SINGAPORE - The four specialised schools here each has about 10 staff who have gone through extra training to support students' special needs.
This is well above what is provided for in a typical secondary school, said Associate Professor Muhammad Faishal Ibrahim, Senior Parliamentary Secretary for Education, in Parliament on Tuesday (July 10).
About 15 per cent of the teachers in these schools - Crest and Spectra Secondary Schools, Northlight School and Assumption Pathway School - have a higher level of training in special needs. All teachers in the schools, which cater to academically weaker students, have gone through training for special education needs awareness and go through regular professional development.
Prof Faishal was replying to Dr Intan Azura Mokhtar (Ang Mo Kio GRC), who had asked how many teachers are trained to teach special needs students in the four specialised schools. She had also asked how many allied educators there are in each of these schools.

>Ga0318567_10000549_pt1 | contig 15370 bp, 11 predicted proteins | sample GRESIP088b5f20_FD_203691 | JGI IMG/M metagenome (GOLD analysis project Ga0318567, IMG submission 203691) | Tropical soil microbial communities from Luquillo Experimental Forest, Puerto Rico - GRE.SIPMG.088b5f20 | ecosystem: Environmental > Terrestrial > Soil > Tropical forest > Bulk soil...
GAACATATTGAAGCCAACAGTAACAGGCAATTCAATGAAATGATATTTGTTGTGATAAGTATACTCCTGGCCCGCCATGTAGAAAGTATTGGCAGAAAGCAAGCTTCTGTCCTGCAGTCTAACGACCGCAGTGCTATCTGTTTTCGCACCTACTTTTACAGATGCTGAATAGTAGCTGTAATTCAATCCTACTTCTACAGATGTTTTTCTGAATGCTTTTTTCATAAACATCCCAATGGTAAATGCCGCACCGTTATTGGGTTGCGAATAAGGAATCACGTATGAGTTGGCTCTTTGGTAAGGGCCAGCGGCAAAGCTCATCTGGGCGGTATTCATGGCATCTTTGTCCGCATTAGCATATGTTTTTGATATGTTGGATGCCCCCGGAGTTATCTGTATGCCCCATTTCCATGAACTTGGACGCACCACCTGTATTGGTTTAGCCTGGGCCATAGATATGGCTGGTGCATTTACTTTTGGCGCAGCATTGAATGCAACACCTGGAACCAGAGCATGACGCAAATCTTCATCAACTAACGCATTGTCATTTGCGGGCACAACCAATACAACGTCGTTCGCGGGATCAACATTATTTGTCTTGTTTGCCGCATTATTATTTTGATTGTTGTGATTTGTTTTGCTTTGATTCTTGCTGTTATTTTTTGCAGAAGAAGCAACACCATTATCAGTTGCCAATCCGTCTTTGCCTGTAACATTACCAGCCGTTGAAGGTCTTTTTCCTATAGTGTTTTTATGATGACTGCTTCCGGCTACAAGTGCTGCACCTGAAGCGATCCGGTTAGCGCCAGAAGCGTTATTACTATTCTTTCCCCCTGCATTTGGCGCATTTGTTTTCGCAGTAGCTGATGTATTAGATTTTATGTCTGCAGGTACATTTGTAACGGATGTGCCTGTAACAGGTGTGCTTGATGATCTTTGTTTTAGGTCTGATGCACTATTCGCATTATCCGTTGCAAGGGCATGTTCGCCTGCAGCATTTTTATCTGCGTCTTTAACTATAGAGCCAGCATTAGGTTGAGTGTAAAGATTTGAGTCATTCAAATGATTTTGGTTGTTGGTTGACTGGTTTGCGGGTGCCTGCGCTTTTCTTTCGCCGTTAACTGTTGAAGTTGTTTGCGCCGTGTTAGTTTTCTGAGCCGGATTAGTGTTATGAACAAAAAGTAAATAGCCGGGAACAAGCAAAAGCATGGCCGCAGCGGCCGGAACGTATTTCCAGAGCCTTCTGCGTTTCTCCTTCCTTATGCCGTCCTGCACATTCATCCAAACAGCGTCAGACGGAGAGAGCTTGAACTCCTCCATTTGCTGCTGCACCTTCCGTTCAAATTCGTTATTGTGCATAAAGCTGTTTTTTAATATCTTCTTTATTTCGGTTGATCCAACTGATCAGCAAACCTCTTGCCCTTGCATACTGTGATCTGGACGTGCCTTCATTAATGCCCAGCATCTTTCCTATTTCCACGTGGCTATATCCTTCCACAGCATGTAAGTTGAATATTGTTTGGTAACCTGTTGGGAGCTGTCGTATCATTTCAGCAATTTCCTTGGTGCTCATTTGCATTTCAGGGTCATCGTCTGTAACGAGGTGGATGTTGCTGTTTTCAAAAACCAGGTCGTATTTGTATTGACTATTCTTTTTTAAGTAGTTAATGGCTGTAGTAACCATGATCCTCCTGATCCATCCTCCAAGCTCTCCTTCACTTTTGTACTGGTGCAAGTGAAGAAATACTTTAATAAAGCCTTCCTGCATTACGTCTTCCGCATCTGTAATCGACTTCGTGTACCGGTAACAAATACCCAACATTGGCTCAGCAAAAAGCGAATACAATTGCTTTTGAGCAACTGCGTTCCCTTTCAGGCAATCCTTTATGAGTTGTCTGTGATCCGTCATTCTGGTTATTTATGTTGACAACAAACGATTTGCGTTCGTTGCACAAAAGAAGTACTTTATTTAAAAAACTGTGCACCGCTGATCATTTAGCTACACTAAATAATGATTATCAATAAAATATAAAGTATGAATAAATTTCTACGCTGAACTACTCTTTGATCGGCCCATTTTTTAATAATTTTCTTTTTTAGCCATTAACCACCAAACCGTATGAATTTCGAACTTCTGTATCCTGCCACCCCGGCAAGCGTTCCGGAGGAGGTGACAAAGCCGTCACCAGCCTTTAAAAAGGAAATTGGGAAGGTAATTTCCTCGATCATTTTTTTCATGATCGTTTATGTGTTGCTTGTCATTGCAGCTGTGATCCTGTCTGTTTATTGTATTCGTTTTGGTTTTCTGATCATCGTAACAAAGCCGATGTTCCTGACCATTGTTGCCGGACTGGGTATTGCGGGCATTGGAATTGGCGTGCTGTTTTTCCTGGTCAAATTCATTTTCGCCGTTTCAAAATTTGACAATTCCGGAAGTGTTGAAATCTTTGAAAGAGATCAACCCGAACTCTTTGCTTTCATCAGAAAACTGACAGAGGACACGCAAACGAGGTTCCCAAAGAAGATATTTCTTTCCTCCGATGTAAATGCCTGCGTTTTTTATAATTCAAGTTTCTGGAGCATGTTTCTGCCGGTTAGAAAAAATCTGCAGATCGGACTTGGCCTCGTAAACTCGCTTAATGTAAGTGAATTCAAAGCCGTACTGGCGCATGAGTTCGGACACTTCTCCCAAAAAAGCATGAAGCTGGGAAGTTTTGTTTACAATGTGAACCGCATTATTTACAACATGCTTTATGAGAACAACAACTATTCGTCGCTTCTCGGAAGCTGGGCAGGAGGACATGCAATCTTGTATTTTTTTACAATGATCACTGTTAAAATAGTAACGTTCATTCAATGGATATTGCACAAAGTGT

Prof Faishal said the four schools, which tend to have more students with special needs, have smaller enrolments than other schools and receive a higher level of resourcing to support students.
"As a result, they have a better teacher-to-student ratio, and they use the additional funds to hire specialised manpower to support special education needs students," he said.
Dr Intan, who rose to speak after hearing Prof Faishal's reply, said that at least half of the student intake for the four specialised schools have special needs.
"That means that there is a greater demand for teachers who are trained in special needs education, on top of the other challenges that the students already face," she said.
Dr Intan, who is deputy chairman of the Government Parliamentary Committee for Education, said: "I want to urge the Ministry of Education to look at giving more funding for the schools, in terms of employment of teachers who are trained in special needs as well as funding for these schools to employ directly additional teachers or counsellors they may need to help such students."